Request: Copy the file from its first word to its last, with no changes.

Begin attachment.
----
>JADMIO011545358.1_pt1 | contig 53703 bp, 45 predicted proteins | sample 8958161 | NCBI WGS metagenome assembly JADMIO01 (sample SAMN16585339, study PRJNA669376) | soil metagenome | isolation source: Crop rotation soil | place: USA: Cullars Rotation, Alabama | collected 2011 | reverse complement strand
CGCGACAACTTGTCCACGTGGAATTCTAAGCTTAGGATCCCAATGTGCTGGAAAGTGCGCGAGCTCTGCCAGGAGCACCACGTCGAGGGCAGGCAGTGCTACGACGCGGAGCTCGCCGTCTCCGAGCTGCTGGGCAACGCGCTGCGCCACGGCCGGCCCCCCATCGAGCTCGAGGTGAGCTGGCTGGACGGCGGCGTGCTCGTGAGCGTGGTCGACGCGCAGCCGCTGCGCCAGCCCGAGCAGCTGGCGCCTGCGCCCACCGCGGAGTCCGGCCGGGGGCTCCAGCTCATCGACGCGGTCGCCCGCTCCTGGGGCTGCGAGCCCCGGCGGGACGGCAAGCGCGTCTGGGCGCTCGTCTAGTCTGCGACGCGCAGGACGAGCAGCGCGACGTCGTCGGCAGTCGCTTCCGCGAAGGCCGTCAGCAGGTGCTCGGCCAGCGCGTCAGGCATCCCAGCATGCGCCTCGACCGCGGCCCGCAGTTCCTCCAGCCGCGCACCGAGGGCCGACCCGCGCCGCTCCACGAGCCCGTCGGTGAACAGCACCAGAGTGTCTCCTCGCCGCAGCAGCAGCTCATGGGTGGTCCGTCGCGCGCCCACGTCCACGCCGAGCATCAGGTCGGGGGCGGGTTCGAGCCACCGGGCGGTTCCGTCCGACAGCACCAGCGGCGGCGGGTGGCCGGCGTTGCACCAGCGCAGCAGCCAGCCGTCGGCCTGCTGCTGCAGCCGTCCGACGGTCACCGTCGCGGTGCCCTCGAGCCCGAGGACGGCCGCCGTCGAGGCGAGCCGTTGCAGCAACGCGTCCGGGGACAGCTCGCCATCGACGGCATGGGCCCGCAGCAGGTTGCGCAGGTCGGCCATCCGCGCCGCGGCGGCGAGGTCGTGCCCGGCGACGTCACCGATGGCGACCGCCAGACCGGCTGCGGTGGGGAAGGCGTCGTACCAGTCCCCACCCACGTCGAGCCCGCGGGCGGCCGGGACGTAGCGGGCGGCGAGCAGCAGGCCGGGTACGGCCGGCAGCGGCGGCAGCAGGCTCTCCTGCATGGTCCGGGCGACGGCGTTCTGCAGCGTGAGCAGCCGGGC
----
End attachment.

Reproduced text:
>JADMIO011545358.1_pt1 | contig 53703 bp, 45 predicted proteins | sample 8958161 | NCBI WGS metagenome assembly JADMIO01 (sample SAMN16585339, study PRJNA669376) | soil metagenome | isolation source: Crop rotation soil | place: USA: Cullars Rotation, Alabama | collected 2011 | reverse complement strand
CGCGACAACTTGTCCACGTGGAATTCTAAGCTTAGGATCCCAATGTGCTGGAAAGTGCGCGAGCTCTGCCAGGAGCACCACGTCGAGGGCAGGCAGTGCTACGACGCGGAGCTCGCCGTCTCCGAGCTGCTGGGCAACGCGCTGCGCCACGGCCGGCCCCCCATCGAGCTCGAGGTGAGCTGGCTGGACGGCGGCGTGCTCGTGAGCGTGGTCGACGCGCAGCCGCTGCGCCAGCCCGAGCAGCTGGCGCCTGCGCCCACCGCGGAGTCCGGCCGGGGGCTCCAGCTCATCGACGCGGTCGCCCGCTCCTGGGGCTGCGAGCCCCGGCGGGACGGCAAGCGCGTCTGGGCGCTCGTCTAGTCTGCGACGCGCAGGACGAGCAGCGCGACGTCGTCGGCAGTCGCTTCCGCGAAGGCCGTCAGCAGGTGCTCGGCCAGCGCGTCAGGCATCCCAGCATGCGCCTCGACCGCGGCCCGCAGTTCCTCCAGCCGCGCACCGAGGGCCGACCCGCGCCGCTCCACGAGCCCGTCGGTGAACAGCACCAGAGTGTCTCCTCGCCGCAGCAGCAGCTCATGGGTGGTCCGTCGCGCGCCCACGTCCACGCCGAGCATCAGGTCGGGGGCGGGTTCGAGCCACCGGGCGGTTCCGTCCGACAGCACCAGCGGCGGCGGGTGGCCGGCGTTGCACCAGCGCAGCAGCCAGCCGTCGGCCTGCTGCTGCAGCCGTCCGACGGTCACCGTCGCGGTGCCCTCGAGCCCGAGGACGGCCGCCGTCGAGGCGAGCCGTTGCAGCAACGCGTCCGGGGACAGCTCGCCATCGACGGCATGGGCCCGCAGCAGGTTGCGCAGGTCGGCCATCCGCGCCGCGGCGGCGAGGTCGTGCCCGGCGACGTCACCGATGGCGACCGCCAGACCGGCTGCGGTGGGGAAGGCGTCGTACCAGTCCCCACCCACGTCGAGCCCGCGGGCGGCCGGGACGTAGCGGGCGGCGAGCAGCAGGCCGGGTACGGCCGGCAGCGGCGGCAGCAGGCTCTCCTGCATGGTCCGGGCGACGGCGTTCTGCAGCGTGAGCAGCCGGGC